Flame Ionization Detector
- The most accurate gas chromatographic detector for hydrocarbons like butane and hexane is the flame ionization detector (FID).
- In order to detect organic chemicals, flame ionization is the most reliable method.
- The FID evolved from the flame thermocouple detector in which a stream of hydrogen is burnt at a small jet over which a thermocouple is situated.
- Flame ionization, along with other detectors like thermal conductivity, thermionic or electrolytic conductivity, can be used to study biochemical compounds.
- There is often more carbon than any other element in biological molecules. Because of the higher carbon content and the sensitivity of flame ionization, it may be possible to detect a specific molecule with greater ease with flame ionization than with the other methods.
- The FID is the gas chromatographic detector for volatile hydrocarbons and numerous carbon-containing substances, with a linear range for 6 or 7 orders of magnitude (106 to 107) and the range lies in picogram or femtogram which is of low thereby limits the detection
Which form of elements/ chemical is responded by FID and what are special feature?
- Other than formic acid, responds to all organic substances.
- With hydrocarbons, the response is highest, and it falls with substitution. Does not react to inorganic compounds, with the exception of the vapor of Groups I and II elements.
- Due to the low noise level, sensitivity is high.
- The examination of aqueous extracts and studies on air pollution benefit from the absence of sensitivity to water, permanent gases, and inorganic chemicals.
Construction and Working of Flame Ionization Detector
- Consists of an electrometer system in a separate unit next to the gas chromatograph and a stainless steel burner assembly mounted in the detector compartment.
- It is frequently put beside the thermal conductivity cell. As the column’s effluent enters the burner base, millipore filters remove contaminants.
- At the bottom of the jet, hydrogen is mixed with the gas stream, and air or oxygen is supplied axially around the jet. At the tip, which also serves as the cathode and is separated from the body by a ceramic seal, a hydrogen flame burns.
- Collector electrode
- Above the burner tip is a platinum collecting electrode. A FID consists of a collecting plate and an air/hydrogen flame.
- Effluent from the GC column travels through a flame, decomposing organic molecules and releasing ions in the process.
- The ions are collected by a biased electrode and then cause an electrical current to flow.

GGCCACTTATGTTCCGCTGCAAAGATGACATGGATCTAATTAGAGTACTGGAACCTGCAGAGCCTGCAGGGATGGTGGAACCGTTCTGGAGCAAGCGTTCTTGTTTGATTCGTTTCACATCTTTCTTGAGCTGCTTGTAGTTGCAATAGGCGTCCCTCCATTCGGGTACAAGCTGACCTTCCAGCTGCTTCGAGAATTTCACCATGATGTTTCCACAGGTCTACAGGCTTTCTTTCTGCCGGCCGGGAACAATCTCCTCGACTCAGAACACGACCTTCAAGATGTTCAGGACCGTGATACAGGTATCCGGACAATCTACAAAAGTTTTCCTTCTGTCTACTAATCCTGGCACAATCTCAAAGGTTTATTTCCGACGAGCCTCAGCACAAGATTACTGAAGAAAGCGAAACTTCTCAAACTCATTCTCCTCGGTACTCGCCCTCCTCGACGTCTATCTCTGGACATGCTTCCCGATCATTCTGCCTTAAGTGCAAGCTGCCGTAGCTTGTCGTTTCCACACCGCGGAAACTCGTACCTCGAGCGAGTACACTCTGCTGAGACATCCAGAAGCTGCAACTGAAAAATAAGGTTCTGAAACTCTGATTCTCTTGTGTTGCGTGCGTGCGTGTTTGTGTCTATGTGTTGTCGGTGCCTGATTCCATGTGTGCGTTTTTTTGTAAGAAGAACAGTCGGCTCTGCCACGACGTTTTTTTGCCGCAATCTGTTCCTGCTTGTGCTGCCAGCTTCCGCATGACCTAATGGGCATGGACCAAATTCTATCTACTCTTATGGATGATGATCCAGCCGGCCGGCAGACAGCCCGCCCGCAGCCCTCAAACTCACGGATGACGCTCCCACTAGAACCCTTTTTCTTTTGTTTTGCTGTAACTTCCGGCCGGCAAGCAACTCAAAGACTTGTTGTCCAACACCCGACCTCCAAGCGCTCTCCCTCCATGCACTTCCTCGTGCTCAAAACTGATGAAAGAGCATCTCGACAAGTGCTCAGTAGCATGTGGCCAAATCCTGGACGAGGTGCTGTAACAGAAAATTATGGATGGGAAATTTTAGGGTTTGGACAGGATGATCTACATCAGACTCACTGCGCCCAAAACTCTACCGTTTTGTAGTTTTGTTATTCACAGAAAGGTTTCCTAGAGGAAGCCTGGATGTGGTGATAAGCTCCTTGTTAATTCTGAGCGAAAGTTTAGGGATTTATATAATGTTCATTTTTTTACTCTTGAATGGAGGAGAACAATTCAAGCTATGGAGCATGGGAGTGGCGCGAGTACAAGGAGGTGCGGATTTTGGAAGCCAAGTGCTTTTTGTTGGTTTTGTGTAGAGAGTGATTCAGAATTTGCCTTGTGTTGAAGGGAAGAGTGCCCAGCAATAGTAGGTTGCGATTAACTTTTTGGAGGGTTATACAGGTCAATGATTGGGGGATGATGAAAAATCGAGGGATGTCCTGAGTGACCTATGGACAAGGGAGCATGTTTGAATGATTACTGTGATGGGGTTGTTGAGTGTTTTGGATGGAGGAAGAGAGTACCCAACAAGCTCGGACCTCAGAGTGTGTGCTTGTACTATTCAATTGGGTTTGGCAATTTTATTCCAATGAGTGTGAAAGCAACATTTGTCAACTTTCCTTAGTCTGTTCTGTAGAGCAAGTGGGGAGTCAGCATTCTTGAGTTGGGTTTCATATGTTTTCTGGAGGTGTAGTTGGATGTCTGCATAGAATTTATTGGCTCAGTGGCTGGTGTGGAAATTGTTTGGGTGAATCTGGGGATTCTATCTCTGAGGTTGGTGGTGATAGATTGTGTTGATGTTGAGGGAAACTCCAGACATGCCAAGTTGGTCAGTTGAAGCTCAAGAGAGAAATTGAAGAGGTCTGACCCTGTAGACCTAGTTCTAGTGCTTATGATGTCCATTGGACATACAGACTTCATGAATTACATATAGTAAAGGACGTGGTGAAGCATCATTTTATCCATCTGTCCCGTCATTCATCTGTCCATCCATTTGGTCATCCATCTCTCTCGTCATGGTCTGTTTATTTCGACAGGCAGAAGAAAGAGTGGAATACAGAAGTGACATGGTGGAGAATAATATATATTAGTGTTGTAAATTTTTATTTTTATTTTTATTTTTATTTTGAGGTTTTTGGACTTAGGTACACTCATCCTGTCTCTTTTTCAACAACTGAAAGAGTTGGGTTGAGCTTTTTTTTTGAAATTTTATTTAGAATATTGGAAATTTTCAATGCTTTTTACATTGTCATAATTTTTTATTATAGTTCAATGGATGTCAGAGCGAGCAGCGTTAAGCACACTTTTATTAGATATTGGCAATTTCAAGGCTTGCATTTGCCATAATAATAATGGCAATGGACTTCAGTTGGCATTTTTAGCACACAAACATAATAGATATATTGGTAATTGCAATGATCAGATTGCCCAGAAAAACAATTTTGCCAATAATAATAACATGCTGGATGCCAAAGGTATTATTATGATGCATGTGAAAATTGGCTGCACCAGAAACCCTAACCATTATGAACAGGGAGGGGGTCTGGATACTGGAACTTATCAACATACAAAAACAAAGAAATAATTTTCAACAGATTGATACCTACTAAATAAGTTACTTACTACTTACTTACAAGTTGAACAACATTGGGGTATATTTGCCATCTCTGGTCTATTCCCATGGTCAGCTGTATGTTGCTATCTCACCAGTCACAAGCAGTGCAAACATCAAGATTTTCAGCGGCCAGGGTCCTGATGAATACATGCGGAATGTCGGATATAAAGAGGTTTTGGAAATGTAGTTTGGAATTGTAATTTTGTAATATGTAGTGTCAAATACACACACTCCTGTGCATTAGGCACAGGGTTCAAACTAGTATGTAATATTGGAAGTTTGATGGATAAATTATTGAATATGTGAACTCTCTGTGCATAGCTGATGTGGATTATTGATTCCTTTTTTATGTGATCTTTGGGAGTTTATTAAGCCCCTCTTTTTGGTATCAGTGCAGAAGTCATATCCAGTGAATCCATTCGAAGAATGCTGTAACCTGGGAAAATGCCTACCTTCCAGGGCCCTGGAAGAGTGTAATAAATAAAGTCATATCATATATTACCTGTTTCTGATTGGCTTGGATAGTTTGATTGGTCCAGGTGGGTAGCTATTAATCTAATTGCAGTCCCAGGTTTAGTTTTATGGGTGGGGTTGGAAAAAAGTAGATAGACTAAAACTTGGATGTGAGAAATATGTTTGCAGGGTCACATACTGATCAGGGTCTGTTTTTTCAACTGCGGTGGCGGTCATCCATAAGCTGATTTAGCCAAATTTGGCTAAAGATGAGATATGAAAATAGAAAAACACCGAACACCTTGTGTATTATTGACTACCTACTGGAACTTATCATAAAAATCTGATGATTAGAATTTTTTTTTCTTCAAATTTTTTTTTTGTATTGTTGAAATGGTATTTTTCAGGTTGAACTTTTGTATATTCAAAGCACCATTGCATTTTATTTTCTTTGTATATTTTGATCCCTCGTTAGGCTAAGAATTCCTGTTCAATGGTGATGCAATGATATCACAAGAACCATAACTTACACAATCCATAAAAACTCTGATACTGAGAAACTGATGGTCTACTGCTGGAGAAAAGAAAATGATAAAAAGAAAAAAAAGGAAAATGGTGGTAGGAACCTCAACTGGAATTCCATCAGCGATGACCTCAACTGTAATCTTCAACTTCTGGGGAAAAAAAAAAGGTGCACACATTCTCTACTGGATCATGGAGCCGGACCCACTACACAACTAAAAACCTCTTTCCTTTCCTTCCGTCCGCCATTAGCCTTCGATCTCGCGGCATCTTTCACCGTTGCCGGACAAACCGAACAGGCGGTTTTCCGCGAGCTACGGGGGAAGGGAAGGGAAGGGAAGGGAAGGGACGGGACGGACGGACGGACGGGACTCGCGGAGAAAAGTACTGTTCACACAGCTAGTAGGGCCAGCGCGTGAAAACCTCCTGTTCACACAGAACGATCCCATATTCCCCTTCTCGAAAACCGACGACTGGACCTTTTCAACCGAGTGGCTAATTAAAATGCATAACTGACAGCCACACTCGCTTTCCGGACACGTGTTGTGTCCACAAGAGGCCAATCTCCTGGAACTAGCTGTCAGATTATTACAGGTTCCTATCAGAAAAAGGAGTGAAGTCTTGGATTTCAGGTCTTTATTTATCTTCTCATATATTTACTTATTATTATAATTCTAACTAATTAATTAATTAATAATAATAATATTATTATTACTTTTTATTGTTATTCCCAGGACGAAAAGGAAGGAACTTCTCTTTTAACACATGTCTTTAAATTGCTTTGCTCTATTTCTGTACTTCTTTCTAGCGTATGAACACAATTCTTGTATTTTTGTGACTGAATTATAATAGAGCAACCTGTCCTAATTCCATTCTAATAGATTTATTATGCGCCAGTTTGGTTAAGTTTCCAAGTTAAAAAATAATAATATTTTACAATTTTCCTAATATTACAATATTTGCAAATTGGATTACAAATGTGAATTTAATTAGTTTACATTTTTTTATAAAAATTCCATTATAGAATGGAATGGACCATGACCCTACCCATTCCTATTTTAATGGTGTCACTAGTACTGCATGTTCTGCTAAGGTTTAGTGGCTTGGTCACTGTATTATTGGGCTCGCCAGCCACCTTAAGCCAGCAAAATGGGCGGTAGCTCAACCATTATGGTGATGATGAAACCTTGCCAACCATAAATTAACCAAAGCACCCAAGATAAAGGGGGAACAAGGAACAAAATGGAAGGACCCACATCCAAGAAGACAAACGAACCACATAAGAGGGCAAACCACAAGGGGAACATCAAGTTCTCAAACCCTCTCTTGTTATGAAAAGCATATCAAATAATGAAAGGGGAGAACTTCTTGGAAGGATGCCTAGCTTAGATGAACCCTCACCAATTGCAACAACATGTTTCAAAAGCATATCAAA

- The FID has an impressive dynamic range and is quite sensitive, but it has the unfortunate side effect of ruining the sample.
- Normally, FIDs are heated separately from the chromatographic oven. Heating is required to avoid condensation of water produced by the flame as well as any obstructions to solute flow from the column to the flame. The column end should be inserted into the jet once the flame has been extinguished, and it should then be softly held in place by loosening the connection.
- Make the column end into the detector jet gradually until it is about 1 to 2 mm below the jet tip. To keep the connection in place, tighten it. Capillary column connections shouldn’t be overtightened.
- Hydrogen and air are added to the column’s effluent before being electrically ignited at a tiny metal jet Ions and electrons produced by the majority of organic molecules can transmit electricity via the flame.
- To collect the ions produced by a hydrogen/air flame, there is an electrode placed above the flame.
- A signal is produced and amount of ion hitting the collector is counted.
- A range of resistors from 107 to 1010 ohms is connected in series with the flame gases.
- Using a vibrating reed electrometer, sensitivities up to 5 x 1013 Amps can be provided.
- An instrument for counting carbon that generates electricity in direct proportion to the number of ions or electrons generated in the flamed gases.
- To create charged species, the organic molecules go through a variety of processes including thermal fragmentation, chemi-ionization, ion molecule, and free radical reactions.
- The quantity of ions generated is roughly inversely proportionate to the number of molecules and reduced carbon atoms present in the flame.